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  • A correlative super-resolution protocol to map the local single-channel underpinnings of fast second-messenger signals in primary cell types

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    Stream 6 (Frontiers): Development and Applications in Super Resolution Microscopy
    Dr Miriam Hurley (1), Mr Thomas Sheard (2, 1), Dr Ruth Norman (1), Dr Hannah Kirton (1), Dr Shihab Shah (1), Dr Eleftheria Pervolaraki (1), Dr Zhaokang Yang (1), Prof Nikita Gamper (1), Prof Derek Steele (1), Prof Ed White (1), Dr Izzy Jayasinghe (2)
    1. The University of Leeds
    2. The University of Sheffield

    Single molecule localisation microscopy, DNA-PAINT, correlative imaging, ryanodine receptor, calcium signalling

    Abstract text

    Single molecule localisation microscopy (SMLM) is a common tool in resolving the clustering patterns of proteins. One such SMLM technique is DNA-point accumulation for imaging in nanoscale topography (DNA-PAINT), which has enabled individual proteins within their clustered array to be localised and counted in situ at a spatial resolution ≤10 nm [1]However, nanometre-scale cellular information obtained through super-resolution microscopies are often unaccompanied by functional information, particularly transient and diffusible signals through which life is orchestrated. The requirement for cells to undergo fixation and permeabilisation, alongside the incompatibility across image acquisition timescales, could partially explain the absent functional context to most SMLM data. We have developed a correlative imaging protocol [2] which allows the ubiquitous intracellular second messenger, calcium (Ca2+), to be directly visualised against nanoscale patterns of the ryanodine receptor (RyR) Ca2+ channels in primary cell types. 


    The RyR channel can be located across a range of vertebrate cell types and their role in mediating the release of fast Ca2+ signals, composed of Ca2+ sparks, is central to muscle force production and underpins intracellular homeostasis. The developed protocol can spatially overlay the two-dimensional (2D) total internal reflection fluorescence (TIRF) live-cell imaging of Ca2+ underneath a cell’s membrane, with the subsequent DNA-PAINT imaging of local RyR channels after cell fixation. To study the local regulation of RyR in regard to its functional release of Ca2+, we applied the experimental protocol to a drug-induced model of right ventricular (RV) heart failure. Enzymatically isolated RV cardiomyocytes were obtained from adult male Wistar rats injected with saline (Ctrl-RV) or monocrotaline (60 mg/kg) to induce pulmonary artery hypertension and compensated RV failure (MCT-RV).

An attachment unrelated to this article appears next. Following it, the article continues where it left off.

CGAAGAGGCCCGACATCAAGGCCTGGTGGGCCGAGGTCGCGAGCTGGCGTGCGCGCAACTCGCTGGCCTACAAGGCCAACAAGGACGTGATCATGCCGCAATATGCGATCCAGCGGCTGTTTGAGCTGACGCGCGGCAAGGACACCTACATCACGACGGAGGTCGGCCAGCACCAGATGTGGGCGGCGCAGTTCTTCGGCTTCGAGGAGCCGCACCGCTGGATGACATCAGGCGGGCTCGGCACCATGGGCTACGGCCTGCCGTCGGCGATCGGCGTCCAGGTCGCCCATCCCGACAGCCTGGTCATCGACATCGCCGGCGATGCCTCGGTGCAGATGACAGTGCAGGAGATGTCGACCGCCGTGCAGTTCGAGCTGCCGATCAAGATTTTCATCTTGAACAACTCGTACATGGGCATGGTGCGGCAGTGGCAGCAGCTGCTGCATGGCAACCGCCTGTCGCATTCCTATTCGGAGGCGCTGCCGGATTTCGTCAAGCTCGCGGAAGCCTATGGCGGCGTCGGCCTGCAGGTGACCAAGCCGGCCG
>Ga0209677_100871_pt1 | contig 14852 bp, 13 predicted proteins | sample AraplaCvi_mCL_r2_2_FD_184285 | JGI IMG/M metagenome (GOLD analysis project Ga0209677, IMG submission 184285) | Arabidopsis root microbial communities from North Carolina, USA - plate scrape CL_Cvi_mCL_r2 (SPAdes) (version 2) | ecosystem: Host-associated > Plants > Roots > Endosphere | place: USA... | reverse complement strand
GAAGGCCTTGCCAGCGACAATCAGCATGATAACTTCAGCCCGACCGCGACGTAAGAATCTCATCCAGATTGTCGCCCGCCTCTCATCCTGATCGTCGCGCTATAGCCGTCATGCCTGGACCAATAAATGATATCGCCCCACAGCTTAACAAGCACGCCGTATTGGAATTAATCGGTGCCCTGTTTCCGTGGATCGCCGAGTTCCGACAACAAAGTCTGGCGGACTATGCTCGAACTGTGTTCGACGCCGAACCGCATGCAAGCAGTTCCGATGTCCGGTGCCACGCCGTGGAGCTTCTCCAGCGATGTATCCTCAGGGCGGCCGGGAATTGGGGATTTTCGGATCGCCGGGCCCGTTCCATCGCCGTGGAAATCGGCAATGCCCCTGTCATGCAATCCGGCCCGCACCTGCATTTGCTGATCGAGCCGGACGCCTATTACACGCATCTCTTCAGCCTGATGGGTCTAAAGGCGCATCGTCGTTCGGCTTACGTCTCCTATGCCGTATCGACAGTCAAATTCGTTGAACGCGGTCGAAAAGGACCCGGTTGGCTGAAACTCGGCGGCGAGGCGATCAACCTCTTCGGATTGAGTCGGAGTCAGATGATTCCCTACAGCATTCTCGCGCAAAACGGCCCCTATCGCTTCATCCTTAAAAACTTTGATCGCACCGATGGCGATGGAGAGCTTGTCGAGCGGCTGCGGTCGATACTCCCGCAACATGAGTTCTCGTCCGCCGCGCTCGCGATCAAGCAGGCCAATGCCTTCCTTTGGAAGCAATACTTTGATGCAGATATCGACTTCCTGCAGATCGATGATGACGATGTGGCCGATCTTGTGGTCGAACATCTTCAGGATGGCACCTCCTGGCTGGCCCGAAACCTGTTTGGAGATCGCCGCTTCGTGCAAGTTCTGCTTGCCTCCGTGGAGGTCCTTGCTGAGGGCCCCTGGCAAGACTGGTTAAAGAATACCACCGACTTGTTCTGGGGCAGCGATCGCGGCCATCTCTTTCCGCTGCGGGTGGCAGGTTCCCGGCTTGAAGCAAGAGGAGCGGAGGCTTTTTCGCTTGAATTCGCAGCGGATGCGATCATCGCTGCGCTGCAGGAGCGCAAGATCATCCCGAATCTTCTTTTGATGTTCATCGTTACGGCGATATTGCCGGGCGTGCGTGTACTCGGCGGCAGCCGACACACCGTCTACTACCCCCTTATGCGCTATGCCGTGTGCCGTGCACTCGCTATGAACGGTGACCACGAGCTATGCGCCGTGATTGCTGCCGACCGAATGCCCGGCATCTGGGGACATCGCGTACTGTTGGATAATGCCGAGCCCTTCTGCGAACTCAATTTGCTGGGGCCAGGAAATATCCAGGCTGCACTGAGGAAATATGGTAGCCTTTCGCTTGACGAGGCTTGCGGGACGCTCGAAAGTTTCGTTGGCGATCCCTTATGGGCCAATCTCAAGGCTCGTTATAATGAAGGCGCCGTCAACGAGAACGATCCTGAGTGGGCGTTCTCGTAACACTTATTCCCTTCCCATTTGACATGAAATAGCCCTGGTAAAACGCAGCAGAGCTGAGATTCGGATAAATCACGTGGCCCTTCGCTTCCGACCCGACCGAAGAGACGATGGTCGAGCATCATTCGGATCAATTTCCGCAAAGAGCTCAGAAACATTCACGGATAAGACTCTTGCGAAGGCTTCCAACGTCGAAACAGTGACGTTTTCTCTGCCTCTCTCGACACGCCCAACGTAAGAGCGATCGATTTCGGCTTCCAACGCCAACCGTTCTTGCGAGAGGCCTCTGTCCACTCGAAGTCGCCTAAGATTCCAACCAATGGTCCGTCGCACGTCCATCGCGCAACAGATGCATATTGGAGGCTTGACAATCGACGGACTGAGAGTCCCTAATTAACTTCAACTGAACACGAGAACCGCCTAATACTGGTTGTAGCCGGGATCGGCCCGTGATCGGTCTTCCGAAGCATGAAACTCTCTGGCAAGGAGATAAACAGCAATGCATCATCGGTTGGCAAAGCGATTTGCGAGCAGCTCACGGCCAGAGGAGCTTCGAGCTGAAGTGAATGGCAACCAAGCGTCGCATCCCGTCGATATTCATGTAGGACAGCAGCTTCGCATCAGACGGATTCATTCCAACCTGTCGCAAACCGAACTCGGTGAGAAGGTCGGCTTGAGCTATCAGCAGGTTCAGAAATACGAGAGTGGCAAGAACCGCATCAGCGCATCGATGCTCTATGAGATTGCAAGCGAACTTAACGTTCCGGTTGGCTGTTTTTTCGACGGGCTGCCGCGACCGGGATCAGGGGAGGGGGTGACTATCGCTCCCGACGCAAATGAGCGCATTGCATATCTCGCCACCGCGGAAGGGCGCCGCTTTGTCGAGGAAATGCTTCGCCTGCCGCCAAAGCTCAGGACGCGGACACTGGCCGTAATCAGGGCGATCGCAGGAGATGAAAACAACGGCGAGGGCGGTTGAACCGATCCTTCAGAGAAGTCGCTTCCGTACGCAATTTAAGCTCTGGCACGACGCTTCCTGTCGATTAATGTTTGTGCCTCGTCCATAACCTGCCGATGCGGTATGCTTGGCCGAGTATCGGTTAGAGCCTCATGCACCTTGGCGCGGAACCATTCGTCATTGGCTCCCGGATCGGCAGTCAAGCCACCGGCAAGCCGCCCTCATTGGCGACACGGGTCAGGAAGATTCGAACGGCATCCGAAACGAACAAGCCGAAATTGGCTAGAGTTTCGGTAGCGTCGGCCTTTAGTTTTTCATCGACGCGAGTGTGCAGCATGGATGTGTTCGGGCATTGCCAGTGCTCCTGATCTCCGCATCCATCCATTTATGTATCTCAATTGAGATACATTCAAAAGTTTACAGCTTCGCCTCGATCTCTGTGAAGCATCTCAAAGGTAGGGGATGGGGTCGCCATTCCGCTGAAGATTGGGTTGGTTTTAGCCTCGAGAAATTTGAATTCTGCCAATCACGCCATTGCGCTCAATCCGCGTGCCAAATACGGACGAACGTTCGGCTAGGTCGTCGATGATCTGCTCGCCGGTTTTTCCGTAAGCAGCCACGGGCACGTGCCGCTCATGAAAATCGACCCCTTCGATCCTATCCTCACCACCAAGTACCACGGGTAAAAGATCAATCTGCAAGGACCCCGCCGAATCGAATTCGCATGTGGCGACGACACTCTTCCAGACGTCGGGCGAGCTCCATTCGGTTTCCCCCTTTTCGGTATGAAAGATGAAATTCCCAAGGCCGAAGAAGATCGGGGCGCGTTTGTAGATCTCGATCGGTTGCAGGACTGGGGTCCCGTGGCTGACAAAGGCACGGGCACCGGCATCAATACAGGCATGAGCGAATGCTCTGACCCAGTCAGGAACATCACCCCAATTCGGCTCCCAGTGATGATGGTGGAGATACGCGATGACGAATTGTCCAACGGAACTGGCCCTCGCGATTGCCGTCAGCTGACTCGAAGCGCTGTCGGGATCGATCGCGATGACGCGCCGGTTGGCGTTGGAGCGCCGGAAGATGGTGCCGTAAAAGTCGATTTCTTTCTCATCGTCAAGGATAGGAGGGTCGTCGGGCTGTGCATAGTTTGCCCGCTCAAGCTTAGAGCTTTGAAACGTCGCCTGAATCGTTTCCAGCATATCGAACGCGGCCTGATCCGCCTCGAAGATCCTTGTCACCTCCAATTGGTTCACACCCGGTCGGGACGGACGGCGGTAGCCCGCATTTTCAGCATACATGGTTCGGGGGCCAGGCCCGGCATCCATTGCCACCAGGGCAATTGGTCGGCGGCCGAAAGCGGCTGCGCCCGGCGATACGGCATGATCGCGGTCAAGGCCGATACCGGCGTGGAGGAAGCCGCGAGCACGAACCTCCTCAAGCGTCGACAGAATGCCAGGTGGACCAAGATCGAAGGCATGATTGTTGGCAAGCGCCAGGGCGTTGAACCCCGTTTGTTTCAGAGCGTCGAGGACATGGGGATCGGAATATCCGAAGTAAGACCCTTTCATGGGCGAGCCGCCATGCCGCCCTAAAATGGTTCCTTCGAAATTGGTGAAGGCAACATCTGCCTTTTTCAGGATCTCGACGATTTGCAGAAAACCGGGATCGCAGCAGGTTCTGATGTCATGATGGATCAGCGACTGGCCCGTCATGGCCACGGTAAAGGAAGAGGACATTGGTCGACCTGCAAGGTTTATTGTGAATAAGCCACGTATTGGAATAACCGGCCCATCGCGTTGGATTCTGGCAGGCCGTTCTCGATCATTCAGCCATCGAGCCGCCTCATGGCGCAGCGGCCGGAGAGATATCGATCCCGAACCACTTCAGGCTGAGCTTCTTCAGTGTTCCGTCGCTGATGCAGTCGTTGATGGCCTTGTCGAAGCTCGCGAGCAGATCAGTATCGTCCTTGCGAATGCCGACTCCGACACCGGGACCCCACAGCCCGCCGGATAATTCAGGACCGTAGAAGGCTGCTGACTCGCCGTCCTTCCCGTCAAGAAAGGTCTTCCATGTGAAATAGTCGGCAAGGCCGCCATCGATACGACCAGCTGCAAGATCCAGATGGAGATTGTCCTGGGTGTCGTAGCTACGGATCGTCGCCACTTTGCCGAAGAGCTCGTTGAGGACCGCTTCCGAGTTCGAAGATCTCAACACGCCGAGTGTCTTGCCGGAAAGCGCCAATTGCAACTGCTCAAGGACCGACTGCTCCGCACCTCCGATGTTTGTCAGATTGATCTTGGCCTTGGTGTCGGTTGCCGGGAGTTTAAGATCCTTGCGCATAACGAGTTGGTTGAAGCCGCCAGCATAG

Using a semi-automated detection system [1], discretisation of individual RyR channels enabled spatial statistics of each channel to be extracted and their centroid to be detected. Within the same cellular region, Ca2+ sparks were characterised from the application of a 2D-Guassian filter detection protocol to identify the centroid of each spatial footprint (1-6 µm in width). Alignment of the respective RyR and Ca2+ spark localisations was by a two-step process, through the establishment of user-driven ‘primary alignment vectors’ followed by cross-correlation in Fourier space. When overlaid and aligned, spatial statistics could be undertaken in regard to the number of RyRs detected underneath the footprint of each Ca2+ spark. 


    Within RV heart failure, remodelling of the sub-sarcolemmal RyR array patterns was observed, with a near-halving of MCT-RV RyR cluster size (MCT-RV 3.27±0.22 RyR/cluster; Ctrl-RV 5.85±0.51 RyR/cluster, mean±SEM; MCT-RV n=3; Ctrl-RV n=3; p<0.05, t-test). At a local level, when RyR pattern underneath each Ca2+ spark was examined, a steep correlation was revealed between the size of a Ca2+ spark and the spatial density of RyR, which ranged from 5-100 channels. A weaker correlation was observed in cardiomyocytes isolated from the model of RV heart failure, with a greater than halved reduction in Ca2+ spark mass (MCT-RV 20.32±2.93 AU; Ctrl-RV 51.36±11.81 AU, mean±SEM; MCT-RV n=8; Ctrl-RV n=5; p<0.05, t-test). A visible change in correlation upon the presentation of RV heart failure reflects the known dysfunction of local RyR regulation in such pathologies [3].  


    It was observed that Ca2+ sparks were recorded in a spatially non-random pattern. These cellular regions where Ca2+ sparks spontaneously recurred over time were called ‘hot spots’. Using a Voronoi tessellation analysis, we spatially mapped these hot spots and correlated them with the DNA-PAINT maps of RyR channels. It was observed that these hot spots of regularly occurring Ca2+ sparks were in regions in between multiple RyR clusters. This observation is the first experimental confirmation that local recruitment of multiple clusters (typically 3-5 clusters in Ctrl-RV and 2-8 clusters in MCT-RV) is the key to the genesis of Ca2+ sparks in the heart. 


    Here we have developed an experimental protocol for use in a primary cell type to probe the local structure-function relationship. This protocol is a useful blueprint for how imaging modalities can be combined to enable the correlative imaging of sub-plasmalemmal second-messenger signals (such as Ca2+ sparks), with the local spatial organisation of proteins at a nanometre-scale. 


    [1] Jayasinghe, I. et al. (2018) True molecular scale visualization of variable clustering properties of Ryanodine Receptors. Cell Reports 22, 557-567. 

    [2] Hurley, M.E. et al. (2020) A correlative super-resolution protocol to visualise structural underpinnings of fast second-messenger signalling in primary cell types. Methods, DOI: 10.1016/j.ymeth.2020.10.005

    [3] Sheard, T.M.D. et al. (2019) Three-dimensional and chemical mapping of intracellular signalling nanodomains in health and disease with enhanced expansion microscopy. ACS Nano, 13, 2143-2157.